From churches to mothers to farmers to secretaries; we as American citizens have been ordained to live in this country, at this time, to safeguard and protect the glorious flames of eternal hope and freedom, to stand tall and point proudly to our shining city on a hill, and to ensure the longevity and honor of all civil and religious liberties in the United States. We must do it for the sake of our children, for the future generations, for the millions who turn their faces to America and dream of escaping the despotic countries in which they suffer. For those who flee squalor and desolation for a shot at a better life, for a shot at worshiping God freely and without fear of persecution, and for a shot at individual success and enjoyment of life. It is our duty: as Americans, and especially for those of us who are Christians. No country on Earth so boldly and deeply embraces the idea of brotherly love like America. Emblazoned on the Statue of Liberty, the lovely lady declares with resonating enthusiasm:
Give me your tired, your poor, Your huddled masses yearning to breathe free, The wretched refuse of your teeming shore.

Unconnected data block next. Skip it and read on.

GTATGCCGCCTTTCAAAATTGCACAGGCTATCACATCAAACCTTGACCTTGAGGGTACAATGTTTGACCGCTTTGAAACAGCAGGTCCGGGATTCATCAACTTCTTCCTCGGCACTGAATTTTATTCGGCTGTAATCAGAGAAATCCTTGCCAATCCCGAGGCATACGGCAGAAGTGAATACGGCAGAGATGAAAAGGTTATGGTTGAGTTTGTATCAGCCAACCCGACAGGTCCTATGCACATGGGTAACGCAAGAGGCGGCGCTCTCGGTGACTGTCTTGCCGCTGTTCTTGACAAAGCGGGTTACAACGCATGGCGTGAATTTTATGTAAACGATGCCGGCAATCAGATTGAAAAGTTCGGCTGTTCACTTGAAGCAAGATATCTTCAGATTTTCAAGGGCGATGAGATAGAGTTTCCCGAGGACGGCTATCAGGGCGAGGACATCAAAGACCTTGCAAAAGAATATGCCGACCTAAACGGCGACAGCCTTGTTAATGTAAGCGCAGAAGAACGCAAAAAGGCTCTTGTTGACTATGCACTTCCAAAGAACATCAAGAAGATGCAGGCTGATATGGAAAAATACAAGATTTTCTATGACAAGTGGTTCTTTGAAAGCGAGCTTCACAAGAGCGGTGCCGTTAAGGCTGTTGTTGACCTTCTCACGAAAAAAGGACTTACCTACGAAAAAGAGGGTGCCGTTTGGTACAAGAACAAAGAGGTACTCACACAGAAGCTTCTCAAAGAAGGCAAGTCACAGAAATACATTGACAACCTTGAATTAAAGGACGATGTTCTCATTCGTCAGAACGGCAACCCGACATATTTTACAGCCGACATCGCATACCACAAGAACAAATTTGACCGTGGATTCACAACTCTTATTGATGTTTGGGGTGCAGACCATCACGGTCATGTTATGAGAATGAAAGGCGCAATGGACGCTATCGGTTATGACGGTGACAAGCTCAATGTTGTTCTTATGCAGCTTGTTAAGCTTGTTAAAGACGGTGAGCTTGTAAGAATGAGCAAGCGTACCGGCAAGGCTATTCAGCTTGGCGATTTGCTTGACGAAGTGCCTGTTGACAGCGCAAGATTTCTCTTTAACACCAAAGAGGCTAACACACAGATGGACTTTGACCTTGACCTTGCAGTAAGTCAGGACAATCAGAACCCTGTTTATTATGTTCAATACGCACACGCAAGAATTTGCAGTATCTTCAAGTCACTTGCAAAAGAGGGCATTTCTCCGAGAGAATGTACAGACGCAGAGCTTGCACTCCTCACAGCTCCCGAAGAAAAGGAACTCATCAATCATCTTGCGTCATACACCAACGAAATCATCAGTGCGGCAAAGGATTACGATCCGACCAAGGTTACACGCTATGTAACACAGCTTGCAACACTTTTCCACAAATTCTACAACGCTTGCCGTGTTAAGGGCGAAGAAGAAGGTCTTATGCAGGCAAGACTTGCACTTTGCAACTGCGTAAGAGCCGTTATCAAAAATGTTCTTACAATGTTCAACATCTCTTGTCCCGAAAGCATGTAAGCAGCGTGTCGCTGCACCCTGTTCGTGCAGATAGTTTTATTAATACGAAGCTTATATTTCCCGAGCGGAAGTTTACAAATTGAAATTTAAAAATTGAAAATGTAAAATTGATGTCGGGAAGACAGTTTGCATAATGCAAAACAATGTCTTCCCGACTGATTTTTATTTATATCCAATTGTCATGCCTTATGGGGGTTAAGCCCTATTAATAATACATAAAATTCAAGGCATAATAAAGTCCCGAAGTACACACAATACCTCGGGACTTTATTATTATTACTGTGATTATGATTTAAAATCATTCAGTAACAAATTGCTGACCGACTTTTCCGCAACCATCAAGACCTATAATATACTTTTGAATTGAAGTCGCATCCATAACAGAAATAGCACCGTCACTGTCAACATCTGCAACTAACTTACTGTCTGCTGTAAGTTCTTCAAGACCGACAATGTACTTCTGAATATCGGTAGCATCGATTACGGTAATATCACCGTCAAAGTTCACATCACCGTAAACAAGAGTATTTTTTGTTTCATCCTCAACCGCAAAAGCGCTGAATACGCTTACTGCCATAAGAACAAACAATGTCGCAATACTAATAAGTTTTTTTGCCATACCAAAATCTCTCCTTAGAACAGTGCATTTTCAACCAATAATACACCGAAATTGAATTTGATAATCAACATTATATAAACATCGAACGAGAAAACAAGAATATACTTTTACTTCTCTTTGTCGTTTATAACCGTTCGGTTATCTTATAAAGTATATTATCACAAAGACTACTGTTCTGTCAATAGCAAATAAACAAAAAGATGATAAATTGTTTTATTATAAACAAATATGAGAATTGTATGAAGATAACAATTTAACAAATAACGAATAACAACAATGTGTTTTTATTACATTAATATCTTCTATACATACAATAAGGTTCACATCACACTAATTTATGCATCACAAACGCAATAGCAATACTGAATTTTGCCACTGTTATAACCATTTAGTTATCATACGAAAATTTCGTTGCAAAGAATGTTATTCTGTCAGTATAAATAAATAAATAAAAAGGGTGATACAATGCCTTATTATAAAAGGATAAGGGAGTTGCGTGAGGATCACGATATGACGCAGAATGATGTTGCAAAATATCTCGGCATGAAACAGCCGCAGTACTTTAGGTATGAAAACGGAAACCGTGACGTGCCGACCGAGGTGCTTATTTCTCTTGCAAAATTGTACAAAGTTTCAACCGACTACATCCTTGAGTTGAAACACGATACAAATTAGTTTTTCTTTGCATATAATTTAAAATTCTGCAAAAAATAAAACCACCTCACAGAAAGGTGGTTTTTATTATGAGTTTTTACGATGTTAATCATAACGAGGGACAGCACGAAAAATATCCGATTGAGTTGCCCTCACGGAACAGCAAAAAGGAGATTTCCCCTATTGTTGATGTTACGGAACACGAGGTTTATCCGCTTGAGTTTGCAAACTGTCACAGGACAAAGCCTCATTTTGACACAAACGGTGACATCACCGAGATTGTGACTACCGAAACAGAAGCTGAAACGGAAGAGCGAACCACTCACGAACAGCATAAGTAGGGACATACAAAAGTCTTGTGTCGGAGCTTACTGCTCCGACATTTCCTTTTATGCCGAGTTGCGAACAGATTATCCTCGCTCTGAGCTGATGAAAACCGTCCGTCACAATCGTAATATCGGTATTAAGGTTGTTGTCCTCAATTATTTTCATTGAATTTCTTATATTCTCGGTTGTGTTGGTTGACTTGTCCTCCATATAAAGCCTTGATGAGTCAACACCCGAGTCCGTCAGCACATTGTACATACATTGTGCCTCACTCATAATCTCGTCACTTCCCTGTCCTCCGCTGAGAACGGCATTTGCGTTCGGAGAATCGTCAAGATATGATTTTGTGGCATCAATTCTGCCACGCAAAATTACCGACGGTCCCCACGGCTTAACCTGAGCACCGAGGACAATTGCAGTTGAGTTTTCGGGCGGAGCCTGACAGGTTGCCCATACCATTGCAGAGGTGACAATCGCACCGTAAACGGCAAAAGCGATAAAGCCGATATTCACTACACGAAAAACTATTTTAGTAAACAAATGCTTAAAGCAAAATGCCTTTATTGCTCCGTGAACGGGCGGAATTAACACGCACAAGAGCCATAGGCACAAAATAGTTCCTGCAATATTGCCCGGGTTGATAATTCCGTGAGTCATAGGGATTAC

For our freedoms, thank our veterans. 

For our incredible quality of life, thank our veterans. 

For our rich and diverse history, with all of the bad and the good that comes with it, thank our veterans. 

For our very right to life, liberty, and the pursuit of happiness, thank our veterans. 

And for all of this, lest we forget in our arrogance that we are but small men on a terrestrial ball, let us thank God for giving us our veterans and giving us numerous victories over evil. 

Happy Veteran's Day. 

Get out there and fight for liberty. 


All images are royalty free and free for commercial use, no attribution required.


No comments:

Post a Comment

Get fictional - it's fun! Thanks for stopping by, and I hope to see you again soon!